20 – Dental Implant Repositioning by Osteotomy in the Esthetic Zone



Dental Implant Repositioning by Osteotomy in the Esthetic Zone

Ole T. Jensen, DDS, MS

A step back can be incautious too.

—Wieslaw Brudzinski

Implant placement following dental extraction with immediate provisional restoration has often led to late-term gingival recession, resulting in an unesthetic, relatively long crown.1,2 When dehiscence of the facial surface of the implant occurs, the restoration presents as a dark shadow beneath the soft tissue.3 If the dehiscence is severe, screw threads become exposed, and a chronic peri-implant infection may develop.4 The natural progression of a chronically infected implant is further bone loss that can extend circumferentially around the implant and involve supporting bone of adjacent teeth.5 When bone loss progresses, subpapillary bone is lost, and soft tissue ablation with papillary loss generally follows.6,7

The choice of treatment in these situations, especially when they arise in the esthetic zone, is controversial and unclear.8 Many clinicians choose to perform various salvage procedures such as resubmergence of the implant after disinfection with citric acid, followed by bone or soft tissue grafting.9–11 Other clinicians prefer to remove the implant and bone graft the site to develop a foundation for implant retreatment.12,13 Apical repositioning flaps have been used in attempts to cover exposed implant surfaces, but these measures are generally unsuccessful.14–16

e9780867155457_i0884.jpg Treatment Algorithm

When peri-implant bone loss is severe and chronic infection is present, each treatment alternative represents a very difficult course of treatment with a high incidence of failure. The question arises: What should be done and under what criteria? No definitive parameters have been established; in particular, no systematic approach has been developed to determine what is most important and what is least important in retreatment of an esthetically failed dental implant restoration. This chapter proposes a decision tree algorithm that ranks criteria, that is, pertinent questions regarding treatment for a “failed” implant restoration in the presence of osseointegration.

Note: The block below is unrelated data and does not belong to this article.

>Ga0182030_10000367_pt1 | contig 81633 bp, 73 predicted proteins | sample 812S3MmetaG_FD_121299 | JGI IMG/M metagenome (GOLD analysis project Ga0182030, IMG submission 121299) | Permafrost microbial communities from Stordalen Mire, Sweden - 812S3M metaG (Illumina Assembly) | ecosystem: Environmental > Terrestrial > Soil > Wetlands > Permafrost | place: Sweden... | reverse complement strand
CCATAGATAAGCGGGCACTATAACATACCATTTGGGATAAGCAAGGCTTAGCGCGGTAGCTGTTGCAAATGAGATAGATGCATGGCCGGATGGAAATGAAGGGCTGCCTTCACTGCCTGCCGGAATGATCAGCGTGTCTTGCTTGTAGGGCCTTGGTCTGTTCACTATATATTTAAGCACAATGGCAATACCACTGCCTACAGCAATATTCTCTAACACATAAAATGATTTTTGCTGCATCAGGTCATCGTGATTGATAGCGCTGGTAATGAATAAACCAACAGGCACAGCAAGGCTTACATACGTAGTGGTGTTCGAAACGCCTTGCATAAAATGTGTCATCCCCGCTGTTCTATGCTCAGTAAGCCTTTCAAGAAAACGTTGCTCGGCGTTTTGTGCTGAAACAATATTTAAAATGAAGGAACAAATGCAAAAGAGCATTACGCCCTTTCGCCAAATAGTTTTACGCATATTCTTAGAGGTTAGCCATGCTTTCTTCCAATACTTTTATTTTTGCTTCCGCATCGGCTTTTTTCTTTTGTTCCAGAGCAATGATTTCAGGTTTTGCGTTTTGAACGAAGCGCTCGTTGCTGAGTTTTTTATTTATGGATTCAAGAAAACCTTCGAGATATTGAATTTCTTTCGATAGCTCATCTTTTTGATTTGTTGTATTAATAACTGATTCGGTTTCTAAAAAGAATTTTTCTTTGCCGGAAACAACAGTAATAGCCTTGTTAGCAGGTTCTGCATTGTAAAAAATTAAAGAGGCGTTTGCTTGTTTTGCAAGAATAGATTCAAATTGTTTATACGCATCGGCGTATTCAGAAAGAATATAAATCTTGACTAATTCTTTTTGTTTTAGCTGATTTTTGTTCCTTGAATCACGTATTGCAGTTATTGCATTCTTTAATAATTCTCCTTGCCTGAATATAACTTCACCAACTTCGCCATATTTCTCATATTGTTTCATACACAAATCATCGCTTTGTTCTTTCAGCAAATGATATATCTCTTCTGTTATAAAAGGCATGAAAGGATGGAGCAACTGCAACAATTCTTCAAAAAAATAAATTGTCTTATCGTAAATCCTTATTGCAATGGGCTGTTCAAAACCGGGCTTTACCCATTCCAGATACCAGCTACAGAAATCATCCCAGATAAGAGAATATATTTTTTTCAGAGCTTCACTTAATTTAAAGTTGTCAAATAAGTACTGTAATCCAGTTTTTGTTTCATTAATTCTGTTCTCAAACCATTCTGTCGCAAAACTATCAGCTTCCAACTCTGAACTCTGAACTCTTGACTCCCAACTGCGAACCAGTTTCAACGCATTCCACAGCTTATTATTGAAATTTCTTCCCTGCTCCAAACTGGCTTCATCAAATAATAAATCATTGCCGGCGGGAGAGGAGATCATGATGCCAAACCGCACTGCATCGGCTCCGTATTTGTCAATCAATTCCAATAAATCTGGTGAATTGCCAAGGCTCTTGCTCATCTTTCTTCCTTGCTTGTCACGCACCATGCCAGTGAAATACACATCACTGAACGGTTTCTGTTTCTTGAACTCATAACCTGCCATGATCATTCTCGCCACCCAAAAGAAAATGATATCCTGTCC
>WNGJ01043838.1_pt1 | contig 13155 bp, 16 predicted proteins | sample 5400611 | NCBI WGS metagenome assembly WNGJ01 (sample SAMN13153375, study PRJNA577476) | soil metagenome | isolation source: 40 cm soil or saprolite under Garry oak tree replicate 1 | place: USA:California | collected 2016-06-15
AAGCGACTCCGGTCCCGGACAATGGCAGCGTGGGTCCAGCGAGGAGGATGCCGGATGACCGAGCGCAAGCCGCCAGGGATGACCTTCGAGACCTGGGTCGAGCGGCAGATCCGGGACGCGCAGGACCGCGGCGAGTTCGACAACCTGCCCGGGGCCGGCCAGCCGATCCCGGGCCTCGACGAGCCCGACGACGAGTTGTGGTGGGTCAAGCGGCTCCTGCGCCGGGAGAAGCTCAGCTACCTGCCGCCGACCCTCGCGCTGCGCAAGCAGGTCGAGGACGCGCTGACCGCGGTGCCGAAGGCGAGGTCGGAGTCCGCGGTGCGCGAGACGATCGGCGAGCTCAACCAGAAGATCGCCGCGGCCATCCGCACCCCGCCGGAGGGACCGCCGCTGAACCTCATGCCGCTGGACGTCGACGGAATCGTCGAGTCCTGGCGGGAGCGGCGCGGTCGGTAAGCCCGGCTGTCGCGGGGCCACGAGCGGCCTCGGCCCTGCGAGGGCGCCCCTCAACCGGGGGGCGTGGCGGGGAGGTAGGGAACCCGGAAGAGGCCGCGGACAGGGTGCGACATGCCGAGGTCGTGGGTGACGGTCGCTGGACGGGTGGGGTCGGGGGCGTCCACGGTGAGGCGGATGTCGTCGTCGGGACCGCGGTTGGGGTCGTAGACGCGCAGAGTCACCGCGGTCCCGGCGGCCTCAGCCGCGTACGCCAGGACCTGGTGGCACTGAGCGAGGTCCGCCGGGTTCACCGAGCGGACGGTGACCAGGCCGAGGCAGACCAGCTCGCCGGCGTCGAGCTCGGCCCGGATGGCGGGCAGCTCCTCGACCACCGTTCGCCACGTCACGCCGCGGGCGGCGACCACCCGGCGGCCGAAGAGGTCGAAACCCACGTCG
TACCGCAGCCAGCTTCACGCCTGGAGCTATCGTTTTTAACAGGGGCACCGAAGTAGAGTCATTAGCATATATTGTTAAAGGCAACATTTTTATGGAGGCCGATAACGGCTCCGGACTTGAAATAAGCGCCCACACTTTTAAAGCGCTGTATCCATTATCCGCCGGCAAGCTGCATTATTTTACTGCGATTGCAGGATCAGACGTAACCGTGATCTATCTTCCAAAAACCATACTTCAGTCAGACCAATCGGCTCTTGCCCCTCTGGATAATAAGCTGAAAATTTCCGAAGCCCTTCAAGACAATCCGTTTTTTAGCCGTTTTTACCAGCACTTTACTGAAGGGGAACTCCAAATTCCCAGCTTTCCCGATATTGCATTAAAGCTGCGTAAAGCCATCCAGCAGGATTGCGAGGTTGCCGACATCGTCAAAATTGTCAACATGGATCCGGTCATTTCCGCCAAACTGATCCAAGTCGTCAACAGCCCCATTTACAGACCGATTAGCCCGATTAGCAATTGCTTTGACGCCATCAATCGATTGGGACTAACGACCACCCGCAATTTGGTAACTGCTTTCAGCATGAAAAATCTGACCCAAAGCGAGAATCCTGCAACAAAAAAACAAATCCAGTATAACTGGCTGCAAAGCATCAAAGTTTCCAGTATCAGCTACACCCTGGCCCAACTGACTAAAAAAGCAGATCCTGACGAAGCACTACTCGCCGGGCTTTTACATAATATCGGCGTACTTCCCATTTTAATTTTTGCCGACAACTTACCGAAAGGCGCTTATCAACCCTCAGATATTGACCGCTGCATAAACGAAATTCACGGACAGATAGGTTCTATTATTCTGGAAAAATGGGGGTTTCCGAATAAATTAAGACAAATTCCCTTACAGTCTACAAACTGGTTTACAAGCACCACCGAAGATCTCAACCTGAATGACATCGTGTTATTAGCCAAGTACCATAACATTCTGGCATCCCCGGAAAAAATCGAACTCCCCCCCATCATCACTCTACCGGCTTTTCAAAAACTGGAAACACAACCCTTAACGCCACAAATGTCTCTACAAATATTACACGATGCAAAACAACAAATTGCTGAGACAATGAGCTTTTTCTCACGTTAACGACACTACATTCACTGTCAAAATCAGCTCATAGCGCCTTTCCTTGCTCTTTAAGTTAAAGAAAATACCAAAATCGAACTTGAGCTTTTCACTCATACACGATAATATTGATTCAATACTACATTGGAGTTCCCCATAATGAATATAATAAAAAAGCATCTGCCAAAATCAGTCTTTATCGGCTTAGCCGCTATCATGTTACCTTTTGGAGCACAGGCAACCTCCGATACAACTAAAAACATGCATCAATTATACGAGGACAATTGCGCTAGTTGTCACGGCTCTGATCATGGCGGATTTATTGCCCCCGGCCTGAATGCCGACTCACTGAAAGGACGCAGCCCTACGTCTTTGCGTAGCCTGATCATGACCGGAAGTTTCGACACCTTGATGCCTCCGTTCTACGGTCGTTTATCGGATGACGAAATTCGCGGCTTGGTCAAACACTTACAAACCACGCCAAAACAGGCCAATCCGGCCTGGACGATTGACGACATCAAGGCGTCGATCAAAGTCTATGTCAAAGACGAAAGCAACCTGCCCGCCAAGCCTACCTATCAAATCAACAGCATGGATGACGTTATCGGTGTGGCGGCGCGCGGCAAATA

These questions serve as a decision tree that establishes whether or not bodily movement of an implant in the esthetic zone can be accomplished (Fig 20-1). The diagnostic parameters that must be assessed include the degree of osseointegration, the extent of implant malpositioning, the depth of the implant platform, the presence of facial bone integrity, the proximity to adjacent subpapillary bone, the presence of apical bone above the implant, and the existence of adequate interarch space. All criteria must be judged to be favorable before the implant can be repositioned vertically by an osteotomy procedure.

Although the algorithm provides a rationale for surgical repositioning of an implant, the decision to proceed with an osteotomy should not be taken lightly; there is already a significant complication present that can be compounded further by an osteotomy procedure that is difficult to perform even for those who are experienced with single-tooth osteotomy surgery. A complete loss of the osteotomy segment caused by poor surgical technique would probably require iliac bone graft reconstruction or grafting with bone morphogenetic protein 2 as well as other secondary procedures. For these reasons, orthognathic surgeons have avoided single-tooth osteotomies because the blood supply is easily disturbed when limited to palatal flap vascularity.


Fig 20-1 The treatment algorithm regarding whether to reposition or remove an unesthetically placed implant involves seven questions to determine if conditions favor the success of osteotomy repositioning.

e9780867155457_i0886.jpg Case Report

Case 1: Malpositioned maxillary right central incisor implant

A 38-year-old patient had a 6-mm-diameter implant placed 2 years prior to presentation for treatment (Fig 20-2a). Multiple infections had been treated intermittently with antibiotic therapy. Infections had become more frequent.

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Jan 8, 2015 | Posted by in Implantology | Comments Off on 20 – Dental Implant Repositioning by Osteotomy in the Esthetic Zone

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